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Thursday, March 5, 2020

How to win a SEN tribunal

Many children and young people with special educational needs (SEN) are in receipt of an Education and Healthcare Plan (EHC Plan). The EHC Plan outlines what the child’s needs are, what provision is required to meet those needs, and where the child can access those provisions. The local authority is then obliged to make appropriate arrangements for the child, including providing the necessary funding.

For many parents who have children with SEN, getting an EHC Plan may be the most effective way to ensure their child gets the support they need to progress and thrive at school. As literacy and inclusive expert Jules Daulby explained in a recent exploration of the government’s SEN figures, it’s becoming increasingly difficult for families to get SEN support for their child without this legal document.

Unfortunately, some parents may find that their local authority (LA) refuses to carry out the EHC Needs Assessment that would allow the child to obtain an EHC Plan, or that they may create an inadequate EHC Plan that doesn’t address the child’s needs properly. If either of these things happen, parents can appeal to the Special Needs and Disabilities Tribunal (SENDIST). With the latest government figures showing that appeals to the Tribunal has risen for the fourth consecutive year, more parents than ever may be looking to appeal.

The following are some tips and advice to help you prepare for – and win – a SEN tribunal:

1. Make your appeal within two months

You’ll need to submit a request for your LA to carry out an EHC Needs Assessment for your child. They may decline this request and notify you in writing if they do so. You can appeal this decision via the SENDIST. Similarly, if your LA decides to go ahead with the EHC Needs Assessment but you’re unhappy with any aspect of the final EHC Plan they’ve created, you can appeal this too. Crucially, for either scenario, you’ll need to make this appeal within two months of hearing from your LA. This is called the ‘appeal window’.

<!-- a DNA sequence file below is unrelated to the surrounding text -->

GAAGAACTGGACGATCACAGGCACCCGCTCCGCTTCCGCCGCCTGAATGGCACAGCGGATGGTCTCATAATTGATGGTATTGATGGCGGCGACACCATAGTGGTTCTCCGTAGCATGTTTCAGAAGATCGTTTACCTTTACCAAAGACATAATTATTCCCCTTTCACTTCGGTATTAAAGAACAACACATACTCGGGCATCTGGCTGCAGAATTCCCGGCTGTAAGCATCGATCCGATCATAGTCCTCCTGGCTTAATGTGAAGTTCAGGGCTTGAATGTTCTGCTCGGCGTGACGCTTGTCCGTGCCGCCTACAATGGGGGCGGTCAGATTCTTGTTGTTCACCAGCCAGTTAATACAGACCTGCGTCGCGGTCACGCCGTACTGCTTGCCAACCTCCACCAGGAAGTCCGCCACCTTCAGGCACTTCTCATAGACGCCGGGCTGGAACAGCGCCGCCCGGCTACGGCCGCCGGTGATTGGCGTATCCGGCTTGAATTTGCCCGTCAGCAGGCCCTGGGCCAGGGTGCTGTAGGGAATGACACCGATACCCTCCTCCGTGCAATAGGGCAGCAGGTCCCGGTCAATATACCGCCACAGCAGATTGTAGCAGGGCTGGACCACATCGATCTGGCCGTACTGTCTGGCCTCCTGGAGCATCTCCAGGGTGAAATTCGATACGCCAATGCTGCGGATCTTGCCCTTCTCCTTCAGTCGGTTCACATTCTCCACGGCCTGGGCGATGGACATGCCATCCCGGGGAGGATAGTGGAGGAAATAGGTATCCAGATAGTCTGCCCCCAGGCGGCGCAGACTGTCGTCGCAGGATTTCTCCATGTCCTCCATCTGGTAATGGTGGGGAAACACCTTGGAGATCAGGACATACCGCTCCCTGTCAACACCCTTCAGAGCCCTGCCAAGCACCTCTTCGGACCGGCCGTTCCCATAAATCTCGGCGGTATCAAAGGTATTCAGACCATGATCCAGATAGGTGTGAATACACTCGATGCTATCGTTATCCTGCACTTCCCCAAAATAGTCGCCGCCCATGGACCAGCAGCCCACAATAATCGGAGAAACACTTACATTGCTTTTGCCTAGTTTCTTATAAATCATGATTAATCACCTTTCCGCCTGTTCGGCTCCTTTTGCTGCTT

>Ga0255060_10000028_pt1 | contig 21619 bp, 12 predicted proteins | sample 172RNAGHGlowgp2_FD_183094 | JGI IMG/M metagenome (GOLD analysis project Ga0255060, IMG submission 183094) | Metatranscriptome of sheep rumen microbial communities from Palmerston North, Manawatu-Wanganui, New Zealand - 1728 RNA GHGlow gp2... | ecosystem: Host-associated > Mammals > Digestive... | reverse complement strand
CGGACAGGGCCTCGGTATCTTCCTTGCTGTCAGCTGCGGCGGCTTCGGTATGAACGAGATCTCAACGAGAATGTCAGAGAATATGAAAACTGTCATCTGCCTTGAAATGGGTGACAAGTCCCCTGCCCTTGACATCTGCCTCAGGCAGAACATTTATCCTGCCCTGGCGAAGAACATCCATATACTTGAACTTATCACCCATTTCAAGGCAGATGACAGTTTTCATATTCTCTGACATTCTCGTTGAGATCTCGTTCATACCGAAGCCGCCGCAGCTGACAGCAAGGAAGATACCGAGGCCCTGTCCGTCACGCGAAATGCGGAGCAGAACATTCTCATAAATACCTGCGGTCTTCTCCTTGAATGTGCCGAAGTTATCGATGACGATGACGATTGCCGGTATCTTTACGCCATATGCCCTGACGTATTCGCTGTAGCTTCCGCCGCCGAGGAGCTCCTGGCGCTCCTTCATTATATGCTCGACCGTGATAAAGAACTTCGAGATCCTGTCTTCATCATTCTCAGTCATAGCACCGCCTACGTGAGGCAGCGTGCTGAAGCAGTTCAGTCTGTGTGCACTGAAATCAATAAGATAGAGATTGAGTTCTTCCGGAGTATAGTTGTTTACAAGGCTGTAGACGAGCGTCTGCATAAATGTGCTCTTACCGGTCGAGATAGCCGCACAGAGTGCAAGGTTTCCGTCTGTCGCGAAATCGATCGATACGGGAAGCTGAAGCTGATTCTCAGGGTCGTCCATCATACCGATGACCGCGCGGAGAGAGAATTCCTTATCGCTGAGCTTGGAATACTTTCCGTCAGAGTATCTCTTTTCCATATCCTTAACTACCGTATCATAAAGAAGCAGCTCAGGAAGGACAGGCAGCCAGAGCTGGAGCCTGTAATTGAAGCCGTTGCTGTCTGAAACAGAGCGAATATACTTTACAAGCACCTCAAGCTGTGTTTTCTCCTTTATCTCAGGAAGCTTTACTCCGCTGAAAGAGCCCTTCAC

2. You’ll need to try mediation first

Once you’ve made an appeal, the first step is to consider mediation. You’ll need to notify your LA within the appeal window, and your LA will make a referral to mediation services. If you can’t reach an agreement at mediation, your case can then be appealed at SENDIST. If you’d rather not engage in mediation, you’ll need to contact a mediation adviser to tell them so. The mediation adviser will then move your case forward for appeal at SENDIST.

3. Being proactive is key to winning a SEN tribunal

Unfortunately, due to cuts to their budgets, LAs are likely to try to find ways to reduce the amount of provisions and SEN support they provide. The experts that the LA uses to assess your child’s needs are also likely to be pushed for time, meaning their reports may not be completely accurate or fully reflective of your child’s needs. This means, to get the right support for your child, you’ll need to be proactive:

- Obtain your own evidence from experts if possible, making sure your chosen experts have experience at giving evidence at SENDIST. While it may not be possible for you to pay privately for every expert you’ll need, you may want to consider asking an educational psychologist, an occupational therapist, a physiotherapist and a speech and language therapist to assess your child.

- Work with your child’s school’s Special Educational Needs Coordinator (SENCO) to ensure the school does all it can to provide resources and support for your child. This is because you’ll need to be able to prove that you’ve exhausted all the possible avenues available at your child’s school without extra funding, and that your child does need an EHC Plan to make any meaningful progress in school.

- You’ll also be in a much better position to win at the SEN tribunal if you work with your child’s school and the SENCO to collect evidence you can use – including observations, reports, incident reports, and details of the resources used so far. You may also want to collect witness evidence from people in your child’s life (like therapists, childminders or people who run any extra-curricular clubs your child attends), as well as gathering diary and video evidence.

The insight above has been gathered in collaboration with specialist lawyers Bolt Burdon Kemp, whose SEN Access to Education piece linked above goes into further detail about the SEN landscape in England today. Find more about the topic so you can feel better prepared if you need to face a SEN tribunal.

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